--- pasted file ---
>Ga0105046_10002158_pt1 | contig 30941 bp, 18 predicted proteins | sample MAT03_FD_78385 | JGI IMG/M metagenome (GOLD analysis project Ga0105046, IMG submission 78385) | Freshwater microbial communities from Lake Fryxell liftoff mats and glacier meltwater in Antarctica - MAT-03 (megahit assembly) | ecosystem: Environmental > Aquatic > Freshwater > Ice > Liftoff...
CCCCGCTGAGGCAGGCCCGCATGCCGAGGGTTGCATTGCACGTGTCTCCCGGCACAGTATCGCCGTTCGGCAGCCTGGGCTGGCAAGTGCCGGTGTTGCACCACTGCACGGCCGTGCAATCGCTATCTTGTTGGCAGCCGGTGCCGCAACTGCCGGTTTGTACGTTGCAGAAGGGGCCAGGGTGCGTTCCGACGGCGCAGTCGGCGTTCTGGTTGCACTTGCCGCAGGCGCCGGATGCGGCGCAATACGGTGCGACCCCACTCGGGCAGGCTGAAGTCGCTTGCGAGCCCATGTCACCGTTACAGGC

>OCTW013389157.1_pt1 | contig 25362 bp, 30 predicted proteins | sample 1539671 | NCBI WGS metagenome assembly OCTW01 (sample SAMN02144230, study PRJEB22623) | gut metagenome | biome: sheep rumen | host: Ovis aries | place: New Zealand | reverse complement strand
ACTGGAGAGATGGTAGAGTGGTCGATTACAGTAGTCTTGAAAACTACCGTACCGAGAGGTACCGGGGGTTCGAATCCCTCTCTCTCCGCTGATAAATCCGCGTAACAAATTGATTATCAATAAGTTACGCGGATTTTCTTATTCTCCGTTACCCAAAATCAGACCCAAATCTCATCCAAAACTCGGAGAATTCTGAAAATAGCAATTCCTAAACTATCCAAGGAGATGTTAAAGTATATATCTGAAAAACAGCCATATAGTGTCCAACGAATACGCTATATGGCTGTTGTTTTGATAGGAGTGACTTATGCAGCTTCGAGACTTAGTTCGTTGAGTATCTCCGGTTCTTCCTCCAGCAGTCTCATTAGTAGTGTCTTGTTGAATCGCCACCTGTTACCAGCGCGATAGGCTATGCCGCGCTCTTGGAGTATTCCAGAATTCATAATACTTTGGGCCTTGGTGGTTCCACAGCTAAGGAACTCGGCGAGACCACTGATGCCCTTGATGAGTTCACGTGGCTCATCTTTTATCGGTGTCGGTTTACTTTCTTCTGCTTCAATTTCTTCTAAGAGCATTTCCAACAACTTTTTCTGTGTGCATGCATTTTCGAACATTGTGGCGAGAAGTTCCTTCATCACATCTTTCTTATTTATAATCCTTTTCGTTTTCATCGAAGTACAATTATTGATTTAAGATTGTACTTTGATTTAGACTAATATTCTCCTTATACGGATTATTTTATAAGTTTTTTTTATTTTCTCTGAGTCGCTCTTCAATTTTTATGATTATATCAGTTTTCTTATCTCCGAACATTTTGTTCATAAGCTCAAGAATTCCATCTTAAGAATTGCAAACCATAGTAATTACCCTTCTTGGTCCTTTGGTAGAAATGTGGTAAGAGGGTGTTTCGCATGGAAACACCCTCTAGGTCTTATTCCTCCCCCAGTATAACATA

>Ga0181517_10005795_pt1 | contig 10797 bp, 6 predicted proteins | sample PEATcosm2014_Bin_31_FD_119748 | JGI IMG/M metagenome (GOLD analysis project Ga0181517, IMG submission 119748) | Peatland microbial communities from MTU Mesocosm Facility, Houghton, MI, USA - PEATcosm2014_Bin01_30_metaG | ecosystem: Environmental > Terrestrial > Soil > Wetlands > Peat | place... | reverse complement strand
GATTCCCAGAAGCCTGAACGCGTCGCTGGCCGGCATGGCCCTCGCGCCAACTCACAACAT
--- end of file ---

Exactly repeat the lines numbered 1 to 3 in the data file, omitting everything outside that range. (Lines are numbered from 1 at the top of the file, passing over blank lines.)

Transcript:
>Ga0105046_10002158_pt1 | contig 30941 bp, 18 predicted proteins | sample MAT03_FD_78385 | JGI IMG/M metagenome (GOLD analysis project Ga0105046, IMG submission 78385) | Freshwater microbial communities from Lake Fryxell liftoff mats and glacier meltwater in Antarctica - MAT-03 (megahit assembly) | ecosystem: Environmental > Aquatic > Freshwater > Ice > Liftoff...
CCCCGCTGAGGCAGGCCCGCATGCCGAGGGTTGCATTGCACGTGTCTCCCGGCACAGTATCGCCGTTCGGCAGCCTGGGCTGGCAAGTGCCGGTGTTGCACCACTGCACGGCCGTGCAATCGCTATCTTGTTGGCAGCCGGTGCCGCAACTGCCGGTTTGTACGTTGCAGAAGGGGCCAGGGTGCGTTCCGACGGCGCAGTCGGCGTTCTGGTTGCACTTGCCGCAGGCGCCGGATGCGGCGCAATACGGTGCGACCCCACTCGGGCAGGCTGAAGTCGCTTGCGAGCCCATGTCACCGTTACAGGC

>OCTW013389157.1_pt1 | contig 25362 bp, 30 predicted proteins | sample 1539671 | NCBI WGS metagenome assembly OCTW01 (sample SAMN02144230, study PRJEB22623) | gut metagenome | biome: sheep rumen | host: Ovis aries | place: New Zealand | reverse complement strand